"Bruce Springsteen was probably the greatest for many reasons. The first time I saw him perform was in the mid-'70s at a show that DiCesare-Engler did at Kutztown State University. I remember running to the phone to call Rich Engler. I told him, "I just saw the greatest rock 'n' roll act of all time. We've got to get the guy to Pittsburgh. This guys's gonna be huge!"
We played him everywhere from the Stanley to the stadium, but you could depend on a Civic Arena sell-out from the Boss every time. You also knew that the crowd was going to behave. Pittsburgh loved Bruce Springsteen. We even gave Mayor Richard Caliguiri tickets for the Born in the USA tour. Bruce would sell out so fast, and I would get so many ticket requests, that I would have to change my home answering machine to start off, "If you're calling about Springsteen tickets ..."
He did not let his fame go to his head. He was always a pleasure to deal with. When he played his first show for us at the Syria Mosque, he wanted something to eat late at night. So Rich took him to a nice restaurant. Bruce wore jeans and a T-shirt and he ordered corn on the cob and apple pie.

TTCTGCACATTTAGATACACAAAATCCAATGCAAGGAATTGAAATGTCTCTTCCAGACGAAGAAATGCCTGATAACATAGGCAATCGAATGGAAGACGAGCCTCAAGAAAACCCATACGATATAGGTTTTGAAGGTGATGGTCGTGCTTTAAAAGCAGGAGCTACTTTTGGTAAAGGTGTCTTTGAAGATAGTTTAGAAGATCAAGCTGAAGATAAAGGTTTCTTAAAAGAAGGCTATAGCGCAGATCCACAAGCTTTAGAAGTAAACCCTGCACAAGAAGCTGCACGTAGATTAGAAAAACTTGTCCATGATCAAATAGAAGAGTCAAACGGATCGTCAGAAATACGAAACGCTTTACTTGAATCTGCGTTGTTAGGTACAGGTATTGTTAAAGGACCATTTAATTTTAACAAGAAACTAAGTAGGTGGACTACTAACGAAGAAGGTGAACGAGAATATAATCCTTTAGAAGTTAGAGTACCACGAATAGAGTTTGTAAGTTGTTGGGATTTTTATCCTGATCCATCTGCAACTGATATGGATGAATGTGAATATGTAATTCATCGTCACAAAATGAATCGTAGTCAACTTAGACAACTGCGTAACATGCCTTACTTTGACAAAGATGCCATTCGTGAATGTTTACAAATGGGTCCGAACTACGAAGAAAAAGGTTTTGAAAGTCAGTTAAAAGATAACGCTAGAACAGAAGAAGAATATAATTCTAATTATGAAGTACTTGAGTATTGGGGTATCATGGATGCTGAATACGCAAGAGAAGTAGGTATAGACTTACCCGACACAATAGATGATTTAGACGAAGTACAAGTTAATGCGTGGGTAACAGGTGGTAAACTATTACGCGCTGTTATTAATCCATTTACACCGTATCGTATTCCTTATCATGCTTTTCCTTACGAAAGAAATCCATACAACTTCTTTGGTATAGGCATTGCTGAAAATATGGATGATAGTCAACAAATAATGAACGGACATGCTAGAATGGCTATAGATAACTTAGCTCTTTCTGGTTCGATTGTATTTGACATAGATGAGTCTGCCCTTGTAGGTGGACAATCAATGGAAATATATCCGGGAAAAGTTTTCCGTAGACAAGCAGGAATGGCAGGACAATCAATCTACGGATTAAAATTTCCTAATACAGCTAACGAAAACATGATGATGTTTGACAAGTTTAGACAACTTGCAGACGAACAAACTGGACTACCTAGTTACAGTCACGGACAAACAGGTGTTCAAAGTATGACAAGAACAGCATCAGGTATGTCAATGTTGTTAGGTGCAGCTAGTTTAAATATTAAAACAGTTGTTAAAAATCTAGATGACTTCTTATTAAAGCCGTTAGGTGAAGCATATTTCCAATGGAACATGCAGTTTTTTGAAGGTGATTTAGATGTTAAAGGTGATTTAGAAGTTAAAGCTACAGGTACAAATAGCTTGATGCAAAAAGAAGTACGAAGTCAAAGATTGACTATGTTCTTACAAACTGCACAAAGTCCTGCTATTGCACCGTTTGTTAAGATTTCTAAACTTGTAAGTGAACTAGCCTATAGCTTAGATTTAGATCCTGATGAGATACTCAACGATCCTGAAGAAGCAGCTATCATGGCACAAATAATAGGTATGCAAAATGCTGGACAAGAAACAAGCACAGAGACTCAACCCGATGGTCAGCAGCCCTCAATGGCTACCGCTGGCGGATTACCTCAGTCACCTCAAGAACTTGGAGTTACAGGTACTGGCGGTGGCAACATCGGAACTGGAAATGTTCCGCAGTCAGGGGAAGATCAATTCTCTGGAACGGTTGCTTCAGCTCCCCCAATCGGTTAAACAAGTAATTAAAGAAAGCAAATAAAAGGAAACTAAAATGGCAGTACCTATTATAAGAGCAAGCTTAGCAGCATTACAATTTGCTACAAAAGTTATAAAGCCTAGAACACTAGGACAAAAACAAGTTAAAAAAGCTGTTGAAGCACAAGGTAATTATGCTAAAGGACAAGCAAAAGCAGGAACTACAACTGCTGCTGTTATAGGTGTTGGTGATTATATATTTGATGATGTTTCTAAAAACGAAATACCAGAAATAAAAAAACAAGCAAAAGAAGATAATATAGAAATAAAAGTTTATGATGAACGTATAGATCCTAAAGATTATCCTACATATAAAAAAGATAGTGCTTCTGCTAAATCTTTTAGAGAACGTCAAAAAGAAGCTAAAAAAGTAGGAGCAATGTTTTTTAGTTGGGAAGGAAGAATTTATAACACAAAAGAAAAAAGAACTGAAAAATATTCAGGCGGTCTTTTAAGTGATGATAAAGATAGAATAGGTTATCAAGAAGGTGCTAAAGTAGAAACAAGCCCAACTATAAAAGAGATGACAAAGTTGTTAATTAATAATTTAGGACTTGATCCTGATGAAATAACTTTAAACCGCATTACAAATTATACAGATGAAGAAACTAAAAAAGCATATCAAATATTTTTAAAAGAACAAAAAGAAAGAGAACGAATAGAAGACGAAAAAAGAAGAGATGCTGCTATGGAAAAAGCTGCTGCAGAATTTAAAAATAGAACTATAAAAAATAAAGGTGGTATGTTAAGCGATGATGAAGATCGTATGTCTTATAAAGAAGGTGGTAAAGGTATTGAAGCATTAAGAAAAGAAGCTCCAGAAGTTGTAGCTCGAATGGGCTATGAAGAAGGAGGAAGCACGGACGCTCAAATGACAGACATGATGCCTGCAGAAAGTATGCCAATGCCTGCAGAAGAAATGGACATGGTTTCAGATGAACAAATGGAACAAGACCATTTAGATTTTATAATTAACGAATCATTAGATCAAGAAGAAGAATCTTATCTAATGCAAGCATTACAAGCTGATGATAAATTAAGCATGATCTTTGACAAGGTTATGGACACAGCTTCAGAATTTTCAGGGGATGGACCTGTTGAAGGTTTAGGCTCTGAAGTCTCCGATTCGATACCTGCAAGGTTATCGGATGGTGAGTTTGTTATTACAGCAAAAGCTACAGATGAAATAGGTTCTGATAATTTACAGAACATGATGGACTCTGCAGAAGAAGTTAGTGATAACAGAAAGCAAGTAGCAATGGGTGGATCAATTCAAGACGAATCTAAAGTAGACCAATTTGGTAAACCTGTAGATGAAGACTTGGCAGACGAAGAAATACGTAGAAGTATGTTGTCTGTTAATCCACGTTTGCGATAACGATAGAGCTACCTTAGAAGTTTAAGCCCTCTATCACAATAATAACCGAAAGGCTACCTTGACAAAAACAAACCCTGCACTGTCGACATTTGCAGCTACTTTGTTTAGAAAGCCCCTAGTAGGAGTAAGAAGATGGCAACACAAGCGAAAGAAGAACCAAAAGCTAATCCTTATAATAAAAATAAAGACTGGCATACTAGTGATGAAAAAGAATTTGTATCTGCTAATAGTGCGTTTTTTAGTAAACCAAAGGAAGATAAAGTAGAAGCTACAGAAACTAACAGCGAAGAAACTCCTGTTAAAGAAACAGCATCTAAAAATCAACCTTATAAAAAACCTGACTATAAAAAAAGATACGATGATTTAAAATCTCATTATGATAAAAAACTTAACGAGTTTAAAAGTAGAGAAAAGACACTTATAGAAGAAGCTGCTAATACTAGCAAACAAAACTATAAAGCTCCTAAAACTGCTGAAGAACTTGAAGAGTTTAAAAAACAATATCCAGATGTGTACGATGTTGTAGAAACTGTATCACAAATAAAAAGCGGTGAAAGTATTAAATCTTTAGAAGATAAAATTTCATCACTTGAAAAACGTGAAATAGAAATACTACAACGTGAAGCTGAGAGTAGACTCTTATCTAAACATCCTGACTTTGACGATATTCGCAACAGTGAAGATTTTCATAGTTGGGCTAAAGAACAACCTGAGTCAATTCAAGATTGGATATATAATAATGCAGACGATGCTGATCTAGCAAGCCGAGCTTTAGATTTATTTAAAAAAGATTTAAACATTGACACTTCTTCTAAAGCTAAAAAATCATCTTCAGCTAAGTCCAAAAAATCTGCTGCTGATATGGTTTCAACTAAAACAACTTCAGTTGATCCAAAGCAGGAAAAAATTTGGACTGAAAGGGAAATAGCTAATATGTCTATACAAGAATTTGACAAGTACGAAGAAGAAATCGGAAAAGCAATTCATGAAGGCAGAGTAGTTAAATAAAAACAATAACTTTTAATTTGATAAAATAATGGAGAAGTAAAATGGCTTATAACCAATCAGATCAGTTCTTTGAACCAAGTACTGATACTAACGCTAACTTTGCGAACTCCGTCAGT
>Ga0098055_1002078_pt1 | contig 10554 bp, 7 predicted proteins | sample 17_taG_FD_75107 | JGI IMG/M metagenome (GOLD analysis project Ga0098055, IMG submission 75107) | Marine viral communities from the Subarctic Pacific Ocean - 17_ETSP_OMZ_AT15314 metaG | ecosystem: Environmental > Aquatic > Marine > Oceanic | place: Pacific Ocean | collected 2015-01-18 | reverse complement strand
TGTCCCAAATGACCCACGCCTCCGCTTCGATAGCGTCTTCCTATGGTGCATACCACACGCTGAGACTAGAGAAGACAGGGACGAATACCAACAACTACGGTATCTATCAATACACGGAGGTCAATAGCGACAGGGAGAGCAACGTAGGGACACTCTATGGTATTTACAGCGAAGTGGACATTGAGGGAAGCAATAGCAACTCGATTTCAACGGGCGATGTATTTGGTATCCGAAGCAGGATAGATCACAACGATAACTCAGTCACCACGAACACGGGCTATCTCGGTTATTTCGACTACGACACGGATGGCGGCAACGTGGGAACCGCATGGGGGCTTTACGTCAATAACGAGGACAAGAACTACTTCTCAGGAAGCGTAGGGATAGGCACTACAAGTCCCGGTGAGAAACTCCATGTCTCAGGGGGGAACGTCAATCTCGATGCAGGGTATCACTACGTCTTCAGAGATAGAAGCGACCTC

That's Bruce Springsteen."
- Pat DiCesare
DiCesare-Engler brought Bruce Springsteen to Pittsburgh on August 9, 1975 at the Syria Mosque
On August 13th, a few days after the Pittsburgh show, Springsteen started a five night, ten show set at the Bottom Line Club in New York where he was broadcast on WNEW-FM. This is now known as one of 50 Moments That Changed Rock and Roll according to Rolling Stone Magazine. That October he was on the cover of Newsweek and Time Magazine in the same week.
On August 11, 1985 Springsteen played to a crowd of almost 65,000 people at Pittsburgh's Three Rivers Stadium. It was a record crowd for a concert in Pittsburgh that stood for over 25 years..